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Essential amino acid and carbohydrate supplementation ameliorates muscle protein loss in humans during 28 days bedrest
Douglas Paddon-Jones, Melinda Sheffield-Moore, Randall J. Urban, Arthur P. Sanford, Asle Aarsland, Robert R. Wolfe, Arny a. Ferrando in Journal of Clinical Endocrinology and Metabolism (2004)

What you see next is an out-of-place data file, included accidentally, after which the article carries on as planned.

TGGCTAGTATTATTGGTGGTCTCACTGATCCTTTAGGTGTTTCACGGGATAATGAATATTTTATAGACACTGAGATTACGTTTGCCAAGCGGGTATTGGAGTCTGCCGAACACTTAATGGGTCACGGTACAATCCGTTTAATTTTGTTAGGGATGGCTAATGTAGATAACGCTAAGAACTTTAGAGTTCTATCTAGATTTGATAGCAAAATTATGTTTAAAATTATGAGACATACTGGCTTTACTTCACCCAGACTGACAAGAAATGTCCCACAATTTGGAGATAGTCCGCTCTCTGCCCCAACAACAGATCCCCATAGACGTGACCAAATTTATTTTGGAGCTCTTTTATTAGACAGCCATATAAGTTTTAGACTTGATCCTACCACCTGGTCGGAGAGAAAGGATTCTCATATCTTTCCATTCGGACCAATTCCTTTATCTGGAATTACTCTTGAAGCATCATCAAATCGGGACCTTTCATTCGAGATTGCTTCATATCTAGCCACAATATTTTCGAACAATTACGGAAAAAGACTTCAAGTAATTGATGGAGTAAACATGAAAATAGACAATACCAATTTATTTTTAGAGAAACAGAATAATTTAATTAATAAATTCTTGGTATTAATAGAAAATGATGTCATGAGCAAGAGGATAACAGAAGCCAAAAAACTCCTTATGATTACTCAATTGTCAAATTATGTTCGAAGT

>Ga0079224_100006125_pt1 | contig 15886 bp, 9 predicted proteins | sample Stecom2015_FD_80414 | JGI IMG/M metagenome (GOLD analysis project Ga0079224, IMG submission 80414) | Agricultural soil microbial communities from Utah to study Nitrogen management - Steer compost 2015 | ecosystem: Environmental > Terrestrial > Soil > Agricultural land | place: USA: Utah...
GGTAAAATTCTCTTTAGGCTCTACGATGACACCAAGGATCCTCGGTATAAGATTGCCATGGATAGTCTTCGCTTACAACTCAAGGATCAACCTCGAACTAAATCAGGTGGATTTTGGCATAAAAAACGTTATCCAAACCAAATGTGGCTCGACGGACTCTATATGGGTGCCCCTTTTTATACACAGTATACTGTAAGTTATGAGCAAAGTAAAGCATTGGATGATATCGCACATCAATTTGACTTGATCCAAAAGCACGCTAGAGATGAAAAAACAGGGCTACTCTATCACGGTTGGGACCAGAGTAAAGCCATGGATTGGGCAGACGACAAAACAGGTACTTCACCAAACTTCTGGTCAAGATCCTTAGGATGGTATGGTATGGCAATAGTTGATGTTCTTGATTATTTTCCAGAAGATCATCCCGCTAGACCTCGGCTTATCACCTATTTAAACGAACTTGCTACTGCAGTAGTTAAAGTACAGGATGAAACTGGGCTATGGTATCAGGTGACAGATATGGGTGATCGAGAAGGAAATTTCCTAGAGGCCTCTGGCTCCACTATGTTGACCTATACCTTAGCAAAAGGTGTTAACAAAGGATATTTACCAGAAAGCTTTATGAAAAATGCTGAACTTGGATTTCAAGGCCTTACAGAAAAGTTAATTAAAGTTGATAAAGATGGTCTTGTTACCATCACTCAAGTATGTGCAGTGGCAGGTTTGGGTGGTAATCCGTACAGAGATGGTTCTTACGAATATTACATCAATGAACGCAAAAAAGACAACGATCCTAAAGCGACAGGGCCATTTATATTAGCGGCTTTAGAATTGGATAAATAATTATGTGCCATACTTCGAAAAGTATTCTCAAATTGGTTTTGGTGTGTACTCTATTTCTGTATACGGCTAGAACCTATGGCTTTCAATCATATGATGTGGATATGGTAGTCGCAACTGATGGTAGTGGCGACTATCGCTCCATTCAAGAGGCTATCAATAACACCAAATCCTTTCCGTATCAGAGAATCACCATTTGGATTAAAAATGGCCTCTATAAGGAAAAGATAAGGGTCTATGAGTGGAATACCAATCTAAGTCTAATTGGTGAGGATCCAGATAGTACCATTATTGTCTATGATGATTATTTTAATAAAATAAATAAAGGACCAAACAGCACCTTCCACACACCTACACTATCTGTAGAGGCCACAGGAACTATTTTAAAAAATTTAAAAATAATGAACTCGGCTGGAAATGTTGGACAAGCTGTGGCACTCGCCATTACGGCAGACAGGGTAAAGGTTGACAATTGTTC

We determined whether essential amino acid and carbohydrate supplementation could offset the catabolic response to prolonged inactivity. Major outcome measures included mixed muscle fractional synthetic rate (FSR), phenylalanine net balance, lean leg mass, and leg extension strength. On d 1 and 28, vastus lateralis muscle biopsies and femoral arterio-venous blood samples were obtained during a primed constant infusion of l-[ring-(2)H(5)]phenylalanine. Net balance and FSR were calculated over 16 h, during which the control group (CON) received a nutritionally mixed meal every 5 h (0830, 1330, and 1830 h). The experimental group (EXP) also consumed 16.5 g essential amino acids and 30 g carbohydrate (1100, 1600, and 2100 h). The dietary regimen was maintained during bedrest. FSR was higher in the EXP group on d 1 (EXP, 0.099 +/- 0.008%/h; CON: 0.075 +/- 0.005%/h) and d 28 (EXP, 0.093 +/- 0.006%/h; CON, 0.055 +/- 0.007%/h). Lean leg mass was maintained throughout bedrest in the EXP group (+0.2 +/- 0.3 kg), but fell in the CON group (-0.4 +/- 0.1 kg). Strength loss was more pronounced in the CON group (EXP, -8.8 +/- 1.4 kg; CON, -17.8 +/- 4.4 kg). Essential amino acid and carbohydrate supplementation may represent a viable intervention for individuals at risk of sarcopenia due to immobility or prolonged bedrest.